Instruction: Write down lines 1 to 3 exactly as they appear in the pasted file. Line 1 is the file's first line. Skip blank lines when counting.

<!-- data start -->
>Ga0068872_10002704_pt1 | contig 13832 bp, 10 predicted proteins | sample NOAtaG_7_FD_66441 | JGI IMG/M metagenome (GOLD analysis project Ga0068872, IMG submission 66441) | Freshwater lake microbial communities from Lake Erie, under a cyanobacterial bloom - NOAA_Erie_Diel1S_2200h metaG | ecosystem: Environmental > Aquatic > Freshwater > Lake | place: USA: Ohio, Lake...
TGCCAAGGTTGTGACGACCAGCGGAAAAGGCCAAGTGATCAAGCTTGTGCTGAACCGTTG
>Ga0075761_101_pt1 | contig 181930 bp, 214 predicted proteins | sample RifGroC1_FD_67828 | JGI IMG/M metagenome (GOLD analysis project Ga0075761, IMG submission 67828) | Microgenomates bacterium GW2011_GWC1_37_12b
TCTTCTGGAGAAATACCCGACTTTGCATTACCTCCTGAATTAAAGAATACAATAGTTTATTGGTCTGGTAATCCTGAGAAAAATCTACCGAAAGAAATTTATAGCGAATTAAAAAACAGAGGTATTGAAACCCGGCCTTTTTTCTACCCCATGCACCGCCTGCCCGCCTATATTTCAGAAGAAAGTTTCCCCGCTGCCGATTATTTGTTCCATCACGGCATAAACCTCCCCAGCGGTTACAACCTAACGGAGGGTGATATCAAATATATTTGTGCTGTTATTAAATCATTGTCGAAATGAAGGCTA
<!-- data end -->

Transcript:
>Ga0068872_10002704_pt1 | contig 13832 bp, 10 predicted proteins | sample NOAtaG_7_FD_66441 | JGI IMG/M metagenome (GOLD analysis project Ga0068872, IMG submission 66441) | Freshwater lake microbial communities from Lake Erie, under a cyanobacterial bloom - NOAA_Erie_Diel1S_2200h metaG | ecosystem: Environmental > Aquatic > Freshwater > Lake | place: USA: Ohio, Lake...
TGCCAAGGTTGTGACGACCAGCGGAAAAGGCCAAGTGATCAAGCTTGTGCTGAACCGTTG
>Ga0075761_101_pt1 | contig 181930 bp, 214 predicted proteins | sample RifGroC1_FD_67828 | JGI IMG/M metagenome (GOLD analysis project Ga0075761, IMG submission 67828) | Microgenomates bacterium GW2011_GWC1_37_12b